Andrew Therrien left behind a lot of friends. Exactly one week after they'd lost him, his
The spectators themselves were the single biggest factor. The spectators were out in force, and they were congregated mostly at the rock pile. I understand that when too many people get into one big group, a behavioral pattern known as "groupthink" or "groupness" usually takes over. I'm told that people often do things in groups that they never would by themselves. In this case, that meant standing on the very edge of the race course, rather than 100 feet away as they were supposed to.
With too many spectators standing too close to the track, no one stopping the race from proceeding, dust hanging in the air, and racers going big for their friends, it was the perfect storm. A storm that left eight dead and at least 12 seriously injured.
Insiders Set Things Straight
In the midst of the post-crash media misinformation, perhaps the brightest spots were where in-the-know off-roaders were able to go on the record and clear up some misconceptions.
Austin "Fishdood" Farner called in to The John & Ken Show on KFI AM 640, a major L.A.-area talk-radio station.
Fish talked about off-road racing's general pattern over the years: "Off-road racing has been around for a very long time. Nothing has changed recently to make spectators stand closer than they ever have before."
Fish also explained the race's format: "It's a marked course. There are markers along the course that are pounded into the ground with stakes and markers. Plus, everyone nowadays has a GPS, and before the race, we're all given the GPS file."
One of the biggest misconceptions was that racers were purported to be subject to a 15-mph speed limit whenever there were spectators around. Again, Fish cleared that up: "There's no speed limit for the racers in numbered vehicles on the course. It's a race. That speed limit is for the spectators."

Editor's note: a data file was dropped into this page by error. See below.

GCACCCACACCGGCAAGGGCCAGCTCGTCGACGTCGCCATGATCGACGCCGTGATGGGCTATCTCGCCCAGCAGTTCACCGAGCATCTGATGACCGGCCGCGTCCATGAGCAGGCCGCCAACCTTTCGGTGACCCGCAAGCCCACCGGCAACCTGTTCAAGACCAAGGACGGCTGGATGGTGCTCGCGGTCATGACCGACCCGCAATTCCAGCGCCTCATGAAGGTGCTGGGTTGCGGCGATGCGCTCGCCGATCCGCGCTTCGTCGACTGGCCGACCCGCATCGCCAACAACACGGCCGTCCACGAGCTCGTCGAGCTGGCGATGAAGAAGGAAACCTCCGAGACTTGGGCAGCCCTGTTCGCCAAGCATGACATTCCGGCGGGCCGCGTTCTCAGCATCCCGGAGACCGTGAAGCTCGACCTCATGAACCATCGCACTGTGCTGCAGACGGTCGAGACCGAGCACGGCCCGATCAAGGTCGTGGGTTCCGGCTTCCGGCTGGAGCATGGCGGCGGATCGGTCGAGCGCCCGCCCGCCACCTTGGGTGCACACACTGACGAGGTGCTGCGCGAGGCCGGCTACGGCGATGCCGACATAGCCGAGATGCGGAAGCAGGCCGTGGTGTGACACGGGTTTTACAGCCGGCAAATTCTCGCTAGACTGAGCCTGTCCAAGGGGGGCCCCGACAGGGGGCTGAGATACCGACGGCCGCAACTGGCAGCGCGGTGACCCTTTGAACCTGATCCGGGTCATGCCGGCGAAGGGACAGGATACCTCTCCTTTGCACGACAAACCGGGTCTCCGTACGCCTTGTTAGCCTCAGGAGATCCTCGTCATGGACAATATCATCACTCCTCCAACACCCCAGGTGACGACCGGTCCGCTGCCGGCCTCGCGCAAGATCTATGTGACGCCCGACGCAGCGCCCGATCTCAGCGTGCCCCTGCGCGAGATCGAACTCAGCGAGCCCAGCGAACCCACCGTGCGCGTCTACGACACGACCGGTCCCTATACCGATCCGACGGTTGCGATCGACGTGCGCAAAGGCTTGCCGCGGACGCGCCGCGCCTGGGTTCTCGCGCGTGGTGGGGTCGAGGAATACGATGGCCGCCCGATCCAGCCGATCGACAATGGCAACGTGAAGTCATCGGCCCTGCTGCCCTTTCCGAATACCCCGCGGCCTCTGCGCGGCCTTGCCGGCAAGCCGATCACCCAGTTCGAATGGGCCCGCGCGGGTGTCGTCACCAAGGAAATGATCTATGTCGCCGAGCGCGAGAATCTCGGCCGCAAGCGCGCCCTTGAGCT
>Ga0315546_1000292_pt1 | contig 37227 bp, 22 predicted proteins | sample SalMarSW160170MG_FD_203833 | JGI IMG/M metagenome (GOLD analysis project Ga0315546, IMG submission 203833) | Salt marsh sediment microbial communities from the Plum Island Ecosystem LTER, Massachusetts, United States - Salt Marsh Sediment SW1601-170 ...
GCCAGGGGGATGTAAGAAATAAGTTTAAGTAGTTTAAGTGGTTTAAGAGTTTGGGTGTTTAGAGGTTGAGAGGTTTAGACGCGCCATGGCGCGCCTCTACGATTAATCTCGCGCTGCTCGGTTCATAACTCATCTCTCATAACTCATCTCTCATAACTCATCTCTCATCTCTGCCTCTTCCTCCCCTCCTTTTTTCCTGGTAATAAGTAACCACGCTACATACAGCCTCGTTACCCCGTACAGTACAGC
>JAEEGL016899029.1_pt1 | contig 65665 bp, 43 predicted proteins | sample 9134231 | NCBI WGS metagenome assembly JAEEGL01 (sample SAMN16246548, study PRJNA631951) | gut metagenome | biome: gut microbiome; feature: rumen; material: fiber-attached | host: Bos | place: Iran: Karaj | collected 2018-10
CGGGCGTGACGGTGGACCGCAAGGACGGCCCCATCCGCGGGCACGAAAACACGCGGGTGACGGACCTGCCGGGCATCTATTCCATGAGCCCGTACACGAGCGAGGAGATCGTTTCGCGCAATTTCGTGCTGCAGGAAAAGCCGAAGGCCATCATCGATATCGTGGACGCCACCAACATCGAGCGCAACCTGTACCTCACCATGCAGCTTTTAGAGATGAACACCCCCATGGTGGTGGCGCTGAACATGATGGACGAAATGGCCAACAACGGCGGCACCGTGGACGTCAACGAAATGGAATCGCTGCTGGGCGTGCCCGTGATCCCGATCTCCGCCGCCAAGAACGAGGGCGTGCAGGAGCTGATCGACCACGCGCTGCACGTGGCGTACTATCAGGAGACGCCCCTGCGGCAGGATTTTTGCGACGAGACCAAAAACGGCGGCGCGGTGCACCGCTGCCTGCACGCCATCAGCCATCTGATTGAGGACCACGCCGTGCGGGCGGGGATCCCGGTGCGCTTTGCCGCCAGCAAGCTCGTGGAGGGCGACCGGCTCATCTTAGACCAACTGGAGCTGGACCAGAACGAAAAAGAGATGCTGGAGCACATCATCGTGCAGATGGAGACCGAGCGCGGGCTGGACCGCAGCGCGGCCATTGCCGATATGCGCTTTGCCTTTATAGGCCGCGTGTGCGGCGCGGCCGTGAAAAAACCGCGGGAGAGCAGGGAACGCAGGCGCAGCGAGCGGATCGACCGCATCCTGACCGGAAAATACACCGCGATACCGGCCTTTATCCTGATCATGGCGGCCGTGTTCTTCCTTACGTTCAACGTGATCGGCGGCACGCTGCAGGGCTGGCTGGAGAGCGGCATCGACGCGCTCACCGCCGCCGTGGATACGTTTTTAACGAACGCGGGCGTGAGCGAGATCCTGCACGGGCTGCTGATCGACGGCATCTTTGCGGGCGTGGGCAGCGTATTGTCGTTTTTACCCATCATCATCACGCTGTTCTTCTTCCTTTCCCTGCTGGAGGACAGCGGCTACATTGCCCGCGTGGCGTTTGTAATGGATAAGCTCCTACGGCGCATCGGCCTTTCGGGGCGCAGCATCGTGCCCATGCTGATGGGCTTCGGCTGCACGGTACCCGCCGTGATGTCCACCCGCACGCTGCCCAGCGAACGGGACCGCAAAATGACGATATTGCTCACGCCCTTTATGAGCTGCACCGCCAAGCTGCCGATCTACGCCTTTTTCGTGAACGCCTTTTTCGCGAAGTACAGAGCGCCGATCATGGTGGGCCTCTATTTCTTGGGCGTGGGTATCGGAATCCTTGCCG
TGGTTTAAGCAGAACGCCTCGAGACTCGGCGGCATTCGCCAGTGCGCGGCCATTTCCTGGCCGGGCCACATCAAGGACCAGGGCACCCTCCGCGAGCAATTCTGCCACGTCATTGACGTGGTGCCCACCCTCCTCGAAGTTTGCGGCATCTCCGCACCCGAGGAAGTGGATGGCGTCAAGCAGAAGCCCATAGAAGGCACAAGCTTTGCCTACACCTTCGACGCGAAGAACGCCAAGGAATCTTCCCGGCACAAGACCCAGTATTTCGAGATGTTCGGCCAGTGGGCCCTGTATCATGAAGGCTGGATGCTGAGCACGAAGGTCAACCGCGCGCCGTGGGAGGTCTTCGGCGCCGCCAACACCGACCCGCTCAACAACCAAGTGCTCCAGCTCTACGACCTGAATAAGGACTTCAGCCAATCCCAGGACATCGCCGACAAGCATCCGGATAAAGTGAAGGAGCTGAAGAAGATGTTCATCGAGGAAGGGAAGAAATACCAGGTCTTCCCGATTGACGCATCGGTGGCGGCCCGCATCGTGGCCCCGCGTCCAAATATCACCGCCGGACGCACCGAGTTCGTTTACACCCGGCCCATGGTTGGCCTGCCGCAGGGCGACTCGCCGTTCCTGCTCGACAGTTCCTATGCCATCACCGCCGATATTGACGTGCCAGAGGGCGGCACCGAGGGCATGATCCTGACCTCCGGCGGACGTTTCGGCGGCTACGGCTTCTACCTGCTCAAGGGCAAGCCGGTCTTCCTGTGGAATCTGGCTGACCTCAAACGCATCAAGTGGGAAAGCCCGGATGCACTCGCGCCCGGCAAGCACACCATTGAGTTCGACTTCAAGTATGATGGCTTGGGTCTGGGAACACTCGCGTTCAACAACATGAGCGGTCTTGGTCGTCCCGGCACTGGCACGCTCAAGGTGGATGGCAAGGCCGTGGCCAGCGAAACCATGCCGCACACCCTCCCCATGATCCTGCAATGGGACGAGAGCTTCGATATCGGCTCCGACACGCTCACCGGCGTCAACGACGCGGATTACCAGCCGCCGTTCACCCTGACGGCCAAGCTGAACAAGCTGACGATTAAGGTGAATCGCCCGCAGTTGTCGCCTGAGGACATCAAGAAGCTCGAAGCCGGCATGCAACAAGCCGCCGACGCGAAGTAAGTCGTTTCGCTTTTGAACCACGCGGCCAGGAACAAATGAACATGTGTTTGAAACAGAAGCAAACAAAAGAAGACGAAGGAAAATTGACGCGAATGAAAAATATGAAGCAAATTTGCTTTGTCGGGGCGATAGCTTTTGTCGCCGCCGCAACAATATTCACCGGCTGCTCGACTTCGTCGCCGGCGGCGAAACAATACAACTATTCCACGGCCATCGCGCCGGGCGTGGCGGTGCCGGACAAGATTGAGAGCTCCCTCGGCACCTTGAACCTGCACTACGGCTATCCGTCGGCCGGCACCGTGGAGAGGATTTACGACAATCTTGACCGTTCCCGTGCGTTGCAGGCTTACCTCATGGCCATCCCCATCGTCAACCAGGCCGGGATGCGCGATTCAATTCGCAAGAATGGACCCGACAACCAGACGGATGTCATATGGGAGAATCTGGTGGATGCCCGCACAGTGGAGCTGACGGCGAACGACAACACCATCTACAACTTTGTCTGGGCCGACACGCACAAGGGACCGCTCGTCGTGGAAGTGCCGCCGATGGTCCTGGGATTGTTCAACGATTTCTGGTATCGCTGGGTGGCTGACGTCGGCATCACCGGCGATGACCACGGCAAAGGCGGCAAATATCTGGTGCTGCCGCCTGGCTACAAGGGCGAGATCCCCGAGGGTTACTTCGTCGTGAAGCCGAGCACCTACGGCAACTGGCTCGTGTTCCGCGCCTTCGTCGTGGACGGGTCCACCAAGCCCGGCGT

Talk radio has a fairly wide audience, but television reaches even further. Marty Fiolka, editor of Dirt Sports magazine, had the opportunity to be on Fox News to give an insider's point of view. For some reason, Fiolka was joined by the Sierra Club Desert Committee's Tom Budlong as a counterpoint speaker.
Like Fish, Marty Fiolka gave some background information. "This was a sanctioned event on a marked course in an OHV park that we pay for with our green-sticker fees." He continued: "The Sierra Club has done a great job of protecting areas that need to be protected. We don't want to go racing through Joshua Tree or the Grand Canyon."
Mr. Budlong declared, "The desert is a quiet and a serene place, so we feel that these races are in conflict with what the desert is." When posed the question as to where off-roaders can go to race, he stated ,"They can go on private land, because we (the Sierra Club) can't do anything about that. They can also go to arenas where the audience can be protected from the race vehicles."
Side note: If you didn't understand the Sierra Club's point of view before, you now have a glimpse into its line of thinking. The Sierra Club wants people kept in the city. Should humans choose to venture outside urban areas, they need to be hiking or on horseback. Can you cross the desert backcountry, with its vast waterless expanses, on foot? Most of us can't.
Marty also spoke for all off-roaders when he said, "I love the desert. I really do." He further clarified: "These races take place in an area that the BLM has asked us to be in."
Thanks go out to Fox News for giving the off-road community the chance to properly represent itself. Fox's Carlos Amezcua and Christine Devine were very gracious, and treated both Marty and Tom with hospitality. Most media outlets chose to report the news from an uninformed outsider's point of view.